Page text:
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Published: 2024-02-02 Updated: 2024-02-06, 06:54

Despite harassment and stress, police officers are satisfied with their job in general

NEWS Both male and female police officers experience the same level of sexual harassment, but female officers experience a higher level of gender-based harassment both from the public and from colleagues. This is shown in a new doctoral thesis at Umeå University. Despite this, and despite stressful situations, both male and female police officers report high satisfaction in their colleagues and the job in general.

Text: Ola Nilsson

"The results can be a support for the Police Authority to address underlying problems to create a safer and more satisfying workplace that prioritizes the well-being of every police officer," says Arian Rostami, a doctoral student at Umeå University.

In her dissertation at the Department of Epidemiology and Global Health at Umeå University, Arian Rostami has investigated some important factors that can affect police officers' work environment. She studied sexual and gender-based harassment, work stress, and job satisfaction among Swedish police officers. The data is based on a questionnaire study among 152 male and female police officers, interviews with twelve police officers, and a group interview. The survey was conducted in 2020 and the interviews in 2022 among police officers in vulnerable areas in the Stockholm region.

The studies show that police officers are exposed to sexual and gender-based harassment both from the public and criminals, but also from colleagues and managers. Female police officers reported being subjected to gender-based harassment to a much greater extent than their male colleagues. The female police officers could experience being ignored, underestimated and questioned about their competence in police work because of their gender.

On the other hand, not only female but also male police officers experienced sexual harassment in the form of sexualized comments and jokes from their colleagues. Male officers experienced this as much as female officers. However, the majority of those who made these comments and jokes were men. The thesis also shows that, despite the cultural changes in the police organization during recent decades, there is something of a culture of silence that perpetuates the cycle of harassment. The police managers interviewed expressed a clear need for further training and support to effectively address these issues at management level.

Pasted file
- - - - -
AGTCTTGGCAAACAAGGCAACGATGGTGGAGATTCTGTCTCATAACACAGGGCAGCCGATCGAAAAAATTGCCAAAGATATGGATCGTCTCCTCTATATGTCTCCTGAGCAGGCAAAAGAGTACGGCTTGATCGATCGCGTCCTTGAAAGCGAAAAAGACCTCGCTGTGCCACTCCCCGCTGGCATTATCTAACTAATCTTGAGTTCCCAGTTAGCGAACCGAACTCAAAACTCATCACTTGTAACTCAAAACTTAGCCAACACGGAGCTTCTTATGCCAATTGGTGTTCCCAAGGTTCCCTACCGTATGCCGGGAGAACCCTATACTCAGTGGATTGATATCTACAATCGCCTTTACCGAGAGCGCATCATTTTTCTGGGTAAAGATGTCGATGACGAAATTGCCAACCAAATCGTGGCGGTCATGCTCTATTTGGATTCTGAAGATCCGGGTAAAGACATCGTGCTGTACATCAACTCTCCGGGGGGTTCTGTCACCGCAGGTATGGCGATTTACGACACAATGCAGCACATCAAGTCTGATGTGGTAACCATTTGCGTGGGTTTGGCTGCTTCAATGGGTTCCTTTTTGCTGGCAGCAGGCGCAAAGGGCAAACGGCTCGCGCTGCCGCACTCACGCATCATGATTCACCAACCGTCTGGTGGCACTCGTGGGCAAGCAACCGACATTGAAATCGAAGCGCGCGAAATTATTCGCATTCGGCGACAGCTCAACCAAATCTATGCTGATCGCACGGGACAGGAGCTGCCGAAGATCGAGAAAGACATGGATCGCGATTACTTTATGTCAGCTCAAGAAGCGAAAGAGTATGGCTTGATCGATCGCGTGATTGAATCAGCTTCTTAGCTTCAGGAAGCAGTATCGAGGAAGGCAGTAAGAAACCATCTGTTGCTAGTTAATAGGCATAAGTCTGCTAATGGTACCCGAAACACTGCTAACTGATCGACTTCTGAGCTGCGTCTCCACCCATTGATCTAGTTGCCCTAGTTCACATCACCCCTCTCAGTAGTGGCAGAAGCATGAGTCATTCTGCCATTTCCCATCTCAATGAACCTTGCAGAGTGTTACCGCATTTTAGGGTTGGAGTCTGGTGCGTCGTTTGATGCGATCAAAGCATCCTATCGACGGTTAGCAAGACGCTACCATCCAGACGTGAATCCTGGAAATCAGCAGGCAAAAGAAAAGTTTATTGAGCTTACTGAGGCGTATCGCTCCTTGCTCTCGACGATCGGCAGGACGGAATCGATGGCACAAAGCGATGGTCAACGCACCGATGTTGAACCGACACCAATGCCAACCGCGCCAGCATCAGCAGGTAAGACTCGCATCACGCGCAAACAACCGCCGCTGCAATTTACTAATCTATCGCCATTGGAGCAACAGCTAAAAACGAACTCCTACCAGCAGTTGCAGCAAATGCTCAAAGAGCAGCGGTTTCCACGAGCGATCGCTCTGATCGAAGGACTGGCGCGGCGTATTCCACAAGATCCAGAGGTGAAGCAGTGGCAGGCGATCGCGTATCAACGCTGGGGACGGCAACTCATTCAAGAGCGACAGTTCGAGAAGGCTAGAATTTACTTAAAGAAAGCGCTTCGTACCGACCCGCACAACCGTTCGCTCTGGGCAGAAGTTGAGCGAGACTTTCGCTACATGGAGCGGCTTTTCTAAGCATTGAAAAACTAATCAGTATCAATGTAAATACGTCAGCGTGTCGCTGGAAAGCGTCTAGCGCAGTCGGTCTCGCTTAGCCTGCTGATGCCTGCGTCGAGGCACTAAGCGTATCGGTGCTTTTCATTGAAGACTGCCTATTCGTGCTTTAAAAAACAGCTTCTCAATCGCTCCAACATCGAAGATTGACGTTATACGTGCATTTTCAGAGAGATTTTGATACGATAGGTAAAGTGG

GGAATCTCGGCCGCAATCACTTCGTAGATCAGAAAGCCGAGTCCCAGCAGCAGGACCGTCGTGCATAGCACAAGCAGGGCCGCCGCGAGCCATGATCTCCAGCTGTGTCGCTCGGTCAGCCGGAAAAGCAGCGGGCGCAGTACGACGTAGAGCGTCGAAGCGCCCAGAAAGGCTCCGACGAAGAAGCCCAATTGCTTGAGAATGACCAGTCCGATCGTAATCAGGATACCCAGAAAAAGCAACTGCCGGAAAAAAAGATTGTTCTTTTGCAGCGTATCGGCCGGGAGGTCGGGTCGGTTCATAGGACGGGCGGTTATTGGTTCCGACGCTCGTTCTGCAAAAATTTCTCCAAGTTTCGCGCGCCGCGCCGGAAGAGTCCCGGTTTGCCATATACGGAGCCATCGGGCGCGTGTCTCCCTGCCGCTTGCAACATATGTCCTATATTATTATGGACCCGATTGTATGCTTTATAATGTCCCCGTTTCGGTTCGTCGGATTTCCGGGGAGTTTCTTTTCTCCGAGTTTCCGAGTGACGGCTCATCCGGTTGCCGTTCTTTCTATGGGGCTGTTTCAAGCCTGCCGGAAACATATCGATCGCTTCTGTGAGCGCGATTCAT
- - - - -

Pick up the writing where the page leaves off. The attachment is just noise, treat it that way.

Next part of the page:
"It can be interpreted that men use such harassment as a tool to express power against and humiliate not only women but also their male colleagues. There is still a toxic male jargon within the working environment of the Swedish police force," says Arian Rostami.

The thesis also examined different types of work stress.  Police officers reported a high level of stress around police interventions and the risks that can befall their colleagues and important people in their lives. These pressures were higher among female police officers than among their male colleagues. The police officers who experienced sexual harassment also reported higher stress levels.

However, there was no significant relationship between experiencing sexual and gender-based harassment and their job satisfaction. Male and female police officers reported almost the same levels of job satisfaction. They were most satisfied with their colleagues at their job in general while they were dissatisfied with their opportunities for promotion and salary.

Arian Rostami has previously studied Health Education for a master's degree in Iran and has completed her Ph.D. in Social Work at Umea University in 2013. The current doctoral position in Public Health is affiliated with the Unit of Police Work and the Center of Gender Studies at Umea University.

About the public defence of the doctoral thesis

Friday 9 February at 9:00 a.m., Arian Rostami, Department of Epidemiology and Global Health, defends her doctoral thesis Police officers under pressure: Sexual and gender-based harassment, stress and job satisfaction in Sweden. Opponent Magnus Sverke from Stockholm University. Main supervisor Monika Burman. Location: Behavioural Sciences Building, room E.109.


Arian Rostami
Postdoctoral fellow